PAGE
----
Saturday, September 1, 2012
Chemical Synthesis of the Immunostimulatory Adjuvant QS-7-Api
An adjuvant is an immunological agent that can be included in a vaccine to enhance the recipient's immune response to a supplied antigen. Adjuvants are often added to vaccines to enhance the immune system's response to the target antigen, but do not, in and of themselves, confer immunity. The adjuvant component enables dose-sparing of precious antigens and extends immunotherapeutic benefits to poor responders. Aluminum salts (Alum) are common adjuvants in vaccines sold in the United States and so it is not surprising that new small molecule entities, devoid of neurotoxicity or related side effects, are sought after as novel immunostimulatory agents for use in vaccine therapies. The various triterpenoidal molecular constituents of the extracts from the bark of the Quillaja saponaria tree, found in the desert regions of Chile, Bolivia and southern Peru, are considered, in aggregate, one such promising adjuvant which is currently undergoing clinical investigation. The immunoactive components of this material contain a central triterpene (quillaic acid), a branched trisaccharide at the C3 position of the triterpene and a complex polysaccharide attached at C28 of the quillaic acid. The laboratory of the late David Gin (Memorial Sloan-Kettering Cancer Center) accomplished a phenomenal chemical synthesis of QS-7-Apiose (1) in 2008. This tour de force synthetic campaign will be subject of the current post.
It was shown by Gin and co-workers that a commercially available semipurified extract from Quillaja saponaria could be converted into the polysilylated monodesmoside saponin 2 in only 3 steps with useful synthetic efficiency (257 mg of 2 obtained from 1.15 grams of extract). This triterpene-trisaccharide conjugate would serve as a glycosyl acceptor in a subsequent C28-carboxylate glycosylation reaction with a complex hexasaccharide donor component (vida infra).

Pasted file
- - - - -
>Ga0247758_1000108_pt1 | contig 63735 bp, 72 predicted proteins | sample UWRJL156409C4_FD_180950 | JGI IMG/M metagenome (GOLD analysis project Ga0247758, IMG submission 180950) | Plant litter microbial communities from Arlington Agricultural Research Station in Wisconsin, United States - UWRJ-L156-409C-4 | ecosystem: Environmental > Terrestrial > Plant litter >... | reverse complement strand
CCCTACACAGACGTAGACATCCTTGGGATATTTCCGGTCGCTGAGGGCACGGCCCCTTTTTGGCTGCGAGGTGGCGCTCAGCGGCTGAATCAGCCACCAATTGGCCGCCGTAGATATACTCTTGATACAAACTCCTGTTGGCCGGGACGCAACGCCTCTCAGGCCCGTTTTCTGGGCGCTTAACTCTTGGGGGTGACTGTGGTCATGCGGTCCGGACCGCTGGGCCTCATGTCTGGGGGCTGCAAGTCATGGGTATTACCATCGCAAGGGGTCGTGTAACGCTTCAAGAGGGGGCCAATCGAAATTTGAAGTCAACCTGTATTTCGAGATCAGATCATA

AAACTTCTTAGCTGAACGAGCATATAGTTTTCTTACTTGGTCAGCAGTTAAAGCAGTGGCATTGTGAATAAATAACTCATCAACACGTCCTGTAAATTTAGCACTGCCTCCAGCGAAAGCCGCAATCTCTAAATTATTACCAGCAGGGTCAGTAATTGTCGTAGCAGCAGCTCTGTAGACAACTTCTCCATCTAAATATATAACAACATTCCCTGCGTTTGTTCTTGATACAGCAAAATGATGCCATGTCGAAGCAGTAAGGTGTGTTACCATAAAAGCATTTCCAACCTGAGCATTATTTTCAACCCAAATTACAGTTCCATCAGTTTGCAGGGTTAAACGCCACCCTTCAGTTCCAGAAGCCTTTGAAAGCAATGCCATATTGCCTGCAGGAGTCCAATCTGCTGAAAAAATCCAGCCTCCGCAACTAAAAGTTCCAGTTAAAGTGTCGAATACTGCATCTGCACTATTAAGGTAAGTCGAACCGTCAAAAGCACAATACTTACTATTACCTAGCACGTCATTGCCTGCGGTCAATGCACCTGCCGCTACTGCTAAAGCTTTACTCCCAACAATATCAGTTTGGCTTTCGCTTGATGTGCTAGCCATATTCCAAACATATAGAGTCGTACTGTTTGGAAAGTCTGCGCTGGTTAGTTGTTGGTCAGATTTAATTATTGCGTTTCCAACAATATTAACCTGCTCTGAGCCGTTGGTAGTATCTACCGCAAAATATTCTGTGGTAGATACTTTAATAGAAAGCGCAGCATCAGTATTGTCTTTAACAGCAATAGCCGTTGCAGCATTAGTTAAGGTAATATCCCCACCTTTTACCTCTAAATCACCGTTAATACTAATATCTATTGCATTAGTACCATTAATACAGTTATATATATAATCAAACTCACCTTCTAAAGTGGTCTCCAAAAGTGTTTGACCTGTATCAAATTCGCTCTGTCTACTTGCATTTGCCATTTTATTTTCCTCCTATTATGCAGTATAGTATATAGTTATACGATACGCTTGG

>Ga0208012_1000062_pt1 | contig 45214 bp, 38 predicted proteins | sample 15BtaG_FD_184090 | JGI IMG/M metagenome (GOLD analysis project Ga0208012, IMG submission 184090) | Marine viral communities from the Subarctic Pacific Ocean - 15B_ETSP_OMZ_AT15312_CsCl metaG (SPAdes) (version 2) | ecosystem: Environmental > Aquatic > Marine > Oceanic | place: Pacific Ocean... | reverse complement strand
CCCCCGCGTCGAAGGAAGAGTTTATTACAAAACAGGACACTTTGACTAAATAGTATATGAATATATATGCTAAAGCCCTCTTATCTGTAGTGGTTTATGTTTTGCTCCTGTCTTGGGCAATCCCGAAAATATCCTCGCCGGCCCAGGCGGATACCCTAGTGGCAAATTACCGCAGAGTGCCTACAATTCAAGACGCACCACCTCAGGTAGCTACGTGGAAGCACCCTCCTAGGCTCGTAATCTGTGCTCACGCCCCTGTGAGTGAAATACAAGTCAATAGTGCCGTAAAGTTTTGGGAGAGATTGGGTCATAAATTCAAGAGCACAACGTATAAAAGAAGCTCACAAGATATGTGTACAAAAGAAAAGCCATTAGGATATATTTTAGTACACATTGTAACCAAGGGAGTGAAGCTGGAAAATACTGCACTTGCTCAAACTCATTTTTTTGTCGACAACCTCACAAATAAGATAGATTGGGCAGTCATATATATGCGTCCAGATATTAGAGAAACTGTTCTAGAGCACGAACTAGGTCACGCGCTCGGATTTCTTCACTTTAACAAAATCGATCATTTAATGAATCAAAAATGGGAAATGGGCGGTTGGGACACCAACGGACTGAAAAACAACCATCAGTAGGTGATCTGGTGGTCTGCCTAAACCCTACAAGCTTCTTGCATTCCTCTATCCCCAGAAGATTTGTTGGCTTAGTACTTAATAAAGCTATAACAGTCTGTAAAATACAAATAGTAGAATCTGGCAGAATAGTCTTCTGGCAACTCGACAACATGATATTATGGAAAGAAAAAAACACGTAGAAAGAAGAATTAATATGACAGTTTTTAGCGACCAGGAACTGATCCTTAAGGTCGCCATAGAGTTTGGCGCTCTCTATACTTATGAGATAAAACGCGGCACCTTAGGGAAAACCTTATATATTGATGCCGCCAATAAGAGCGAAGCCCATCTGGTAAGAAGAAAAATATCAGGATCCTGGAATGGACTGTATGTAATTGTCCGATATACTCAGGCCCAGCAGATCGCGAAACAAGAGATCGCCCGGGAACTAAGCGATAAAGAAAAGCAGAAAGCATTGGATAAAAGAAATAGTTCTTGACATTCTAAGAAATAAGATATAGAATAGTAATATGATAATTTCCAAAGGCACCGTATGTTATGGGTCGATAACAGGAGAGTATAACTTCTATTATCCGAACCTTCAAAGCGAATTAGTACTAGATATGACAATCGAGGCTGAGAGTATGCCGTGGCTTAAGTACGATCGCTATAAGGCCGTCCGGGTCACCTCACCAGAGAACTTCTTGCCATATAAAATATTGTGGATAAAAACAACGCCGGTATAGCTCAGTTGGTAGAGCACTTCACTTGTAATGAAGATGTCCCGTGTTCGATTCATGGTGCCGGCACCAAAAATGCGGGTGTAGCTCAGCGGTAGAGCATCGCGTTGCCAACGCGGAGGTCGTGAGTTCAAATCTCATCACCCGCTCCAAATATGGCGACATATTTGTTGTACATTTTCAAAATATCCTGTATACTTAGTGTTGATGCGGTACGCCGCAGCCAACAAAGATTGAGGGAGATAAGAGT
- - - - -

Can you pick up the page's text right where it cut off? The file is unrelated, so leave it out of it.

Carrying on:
To begin, monosaccharides 3 and 4 were subjected to dehydrative glycosylation conditions developed by the Gin laboratory to afford the beta-disaccharide 5 in excellent yield. Direct glycosylation of 5 with an apiose-derived donor (shown above) gave the trisaccharide 6. Subsequent functional group interconversions then led to 7, which underwent Schmidt glycosylation with a glucosyl imidate to provide the tetrasaccharide intermediate. A benzoate ester (required for neighboring group participation in the previous operation) was next converted to a silyl ether (in 2 steps) and then the anomeric TIPS group was transformed into the requisite trichloroacetimidate of the intact glycosyl donor fragment. The glycosyl acceptor coupling partner (shown above in the bottom-right box) was synthesized independently in an unremarkable fashion.
The aforementioned donor and acceptor were exposed to TMSOTf to generate a hexasaccharide advanced intermediate whose TIPS-acetal was subsequently cleaved with a fluoride source and then transformed into a trichloroacetimidate (8). Ultimately, the triterpene-trisaccharide conjugate (2) served as an effective glycosyl acceptor in the critical C28-carboxylate glycosylation reaction with the complex glycosyl donor 8. Finally, global deprotection of the resultant adduct afforded the natural adjuvant QS-7-Api (1) in a synthetic campaign that can only be considered a heartbreaking work of staggering genius. Subsequently, the design and synthesis of simplified semisynthetic congeners of the immunostimulatory natural product 1 was accomplished. These efforts resulted in the development of an adjuvant candidate molecule with enhanced chemical stability and aqueous solubility along with diminished levels of toxicity. These relatively recent medicinal chemistry studies (JACS, 2012) will be the topic of a forthcoming post at Modern Steroid Science.